Ben Parten on America’s Other Founding Father: Nat Turner

A wood engraving depicting the Horrid Massacre in Virginia during Nat Turner's Rebellion circa 1831. Black Males are seen Attacking White Males, Females and Children. Image courtesy of Creative Commons

In the 2014 film Top Five, Chris Rock’s character has set out to make a film called Uprize, about the Haitian Revolution.  He sees it as his way of changing his image and being a more serious artist, rather than merely the star of a series of ludicrous comedies about a bear who becomes a cop.  Little does he realize that much of America has little appetite for a movie that’s basically about black people killing a bunch of white people.  It doesn’t “play in Peoria.”

Ironically, two years later brought The Birth of a Nation, director Nate Parker’s ambitious attempt to tell the story of another slave uprising: the 1831 revolt led by Nat Turner in Virginia. The movie met with a relatively chilly reception at the box office, perhaps due in part to negative coverage of the director, who was charged (and acquitted) of sexual assault years earlier.  However, African American viewers reportedly made up a large proportion of audiences in theaters, and the movie still doubled its budget, with admittedly modest $16.8 million take at the box office.

Clearly, some viewers were interested, and others were not. It is perhaps safe to say that many in the #AllLivesMatter crowd may not have been extremely enthused about watching a movie about angry, aggrieved black people taking violent revenge on the white population.

Of course, Parker’s film raised eyebrows in another way.  He audaciously borrowed the title of the film from D.W. Griffith’s racist 1915 epic Birth of a Nation, which portrayed Reconstruction as a parade of horrors under “Negro rule” and painted the Ku Klux Klan as the rescuers of white womanhood.  It was a bold and creative choice; Parker seemed to be implying that the Turner rebellion, though violently suppressed, was the founding moment of the African American community as a nation of its own. In that sense, Turner was just as much a founding father as Jefferson or Hamilton.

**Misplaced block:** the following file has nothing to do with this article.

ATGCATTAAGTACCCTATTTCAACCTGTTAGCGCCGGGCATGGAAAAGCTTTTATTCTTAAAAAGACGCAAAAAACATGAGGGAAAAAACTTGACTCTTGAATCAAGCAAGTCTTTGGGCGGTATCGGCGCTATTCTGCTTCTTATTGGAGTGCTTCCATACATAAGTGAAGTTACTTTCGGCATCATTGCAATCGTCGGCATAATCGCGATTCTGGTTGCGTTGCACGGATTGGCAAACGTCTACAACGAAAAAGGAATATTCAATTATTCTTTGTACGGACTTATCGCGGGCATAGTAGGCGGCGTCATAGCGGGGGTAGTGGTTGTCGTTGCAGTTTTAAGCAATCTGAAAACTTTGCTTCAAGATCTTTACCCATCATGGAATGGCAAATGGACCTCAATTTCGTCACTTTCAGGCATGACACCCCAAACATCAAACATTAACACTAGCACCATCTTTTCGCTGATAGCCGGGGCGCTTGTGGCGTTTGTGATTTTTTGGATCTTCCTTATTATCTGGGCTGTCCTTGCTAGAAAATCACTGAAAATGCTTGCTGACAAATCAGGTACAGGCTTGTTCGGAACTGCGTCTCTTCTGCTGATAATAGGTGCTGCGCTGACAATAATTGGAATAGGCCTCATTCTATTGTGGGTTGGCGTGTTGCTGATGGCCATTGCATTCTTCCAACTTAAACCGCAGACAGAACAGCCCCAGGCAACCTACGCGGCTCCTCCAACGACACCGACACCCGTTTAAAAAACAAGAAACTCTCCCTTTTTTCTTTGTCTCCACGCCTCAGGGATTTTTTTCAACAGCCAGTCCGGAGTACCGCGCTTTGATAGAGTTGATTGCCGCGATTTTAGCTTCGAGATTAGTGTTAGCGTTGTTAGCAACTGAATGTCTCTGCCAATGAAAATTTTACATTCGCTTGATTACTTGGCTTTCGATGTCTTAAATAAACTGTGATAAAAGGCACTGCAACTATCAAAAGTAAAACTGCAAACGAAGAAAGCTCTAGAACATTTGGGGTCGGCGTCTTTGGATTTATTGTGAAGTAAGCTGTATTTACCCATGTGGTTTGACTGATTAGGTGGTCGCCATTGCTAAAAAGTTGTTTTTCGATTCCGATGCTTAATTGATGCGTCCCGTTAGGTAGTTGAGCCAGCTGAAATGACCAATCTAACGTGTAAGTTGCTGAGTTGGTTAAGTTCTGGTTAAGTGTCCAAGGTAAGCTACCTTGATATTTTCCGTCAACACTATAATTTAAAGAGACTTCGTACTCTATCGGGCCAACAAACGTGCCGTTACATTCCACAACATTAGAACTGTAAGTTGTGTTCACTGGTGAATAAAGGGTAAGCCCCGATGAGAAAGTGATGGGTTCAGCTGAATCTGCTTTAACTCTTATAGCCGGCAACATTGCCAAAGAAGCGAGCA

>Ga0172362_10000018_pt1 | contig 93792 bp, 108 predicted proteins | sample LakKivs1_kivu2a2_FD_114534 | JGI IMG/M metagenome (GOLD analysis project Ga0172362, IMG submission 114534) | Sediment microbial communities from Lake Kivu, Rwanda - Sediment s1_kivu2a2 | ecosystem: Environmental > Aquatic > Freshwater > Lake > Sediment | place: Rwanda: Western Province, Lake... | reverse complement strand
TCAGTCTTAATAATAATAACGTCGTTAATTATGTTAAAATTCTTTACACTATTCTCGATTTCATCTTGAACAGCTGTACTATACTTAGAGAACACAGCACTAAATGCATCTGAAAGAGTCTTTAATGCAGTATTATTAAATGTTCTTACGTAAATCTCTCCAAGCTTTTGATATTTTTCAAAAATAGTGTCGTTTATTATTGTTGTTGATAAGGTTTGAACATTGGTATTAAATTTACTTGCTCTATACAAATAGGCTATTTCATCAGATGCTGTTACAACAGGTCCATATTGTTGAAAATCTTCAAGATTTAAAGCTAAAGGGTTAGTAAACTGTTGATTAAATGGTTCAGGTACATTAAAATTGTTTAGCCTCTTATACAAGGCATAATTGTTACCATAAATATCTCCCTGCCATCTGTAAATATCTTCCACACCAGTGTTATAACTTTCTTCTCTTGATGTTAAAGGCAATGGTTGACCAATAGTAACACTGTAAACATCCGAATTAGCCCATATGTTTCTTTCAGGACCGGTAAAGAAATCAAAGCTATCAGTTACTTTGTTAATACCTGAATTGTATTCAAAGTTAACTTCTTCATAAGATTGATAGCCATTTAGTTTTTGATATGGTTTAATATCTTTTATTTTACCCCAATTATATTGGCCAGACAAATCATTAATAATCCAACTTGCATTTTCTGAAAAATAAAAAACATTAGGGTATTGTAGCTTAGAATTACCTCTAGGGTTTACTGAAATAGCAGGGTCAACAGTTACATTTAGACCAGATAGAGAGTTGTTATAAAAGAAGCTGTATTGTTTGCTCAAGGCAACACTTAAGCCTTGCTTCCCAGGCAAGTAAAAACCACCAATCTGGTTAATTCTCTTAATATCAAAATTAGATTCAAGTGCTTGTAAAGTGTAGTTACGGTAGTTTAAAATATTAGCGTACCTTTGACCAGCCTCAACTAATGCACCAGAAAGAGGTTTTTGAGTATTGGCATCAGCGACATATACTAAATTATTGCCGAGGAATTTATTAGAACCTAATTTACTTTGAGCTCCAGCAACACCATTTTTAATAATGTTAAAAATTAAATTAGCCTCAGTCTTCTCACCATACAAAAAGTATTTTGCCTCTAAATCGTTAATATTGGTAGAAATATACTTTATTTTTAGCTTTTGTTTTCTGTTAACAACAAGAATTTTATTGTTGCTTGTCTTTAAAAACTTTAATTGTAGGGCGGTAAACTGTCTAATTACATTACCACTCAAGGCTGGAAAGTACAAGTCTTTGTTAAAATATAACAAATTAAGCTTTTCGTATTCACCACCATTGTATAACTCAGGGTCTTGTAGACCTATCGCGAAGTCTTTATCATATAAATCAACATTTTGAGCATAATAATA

Indeed, Americans have never been able to reconcile themselves completely to the moral valence of slave rebellion. We applaud George Washington and his ragtag revolutionaries for overthrowing oppressive rule by means of violence–war–but the idea of slaves (who were vastly more oppressed than white colonists under British governance) taking up arms and launching a bloodbath of the kind envisioned by John Brown may still put some ill at ease.  Thus, Nat Turner remains one of the most powerful and polarizing figures in American history–as well as one of the most mysterious.

In the latest episode of our sister podcast Doomed to Repeat, we delve into the rich history of Turner, his rebellion, and how it has been remembered and interpreted over the years. Nic sat down with historian Ben Parten at the Georgia Association of Historians conference to talk about Turner’s origins and motives, the way his story has been recorded and reinterpreted by the likes of Thomas Ruffin Gray and William Styron, and why this American radical remains captivating to us today.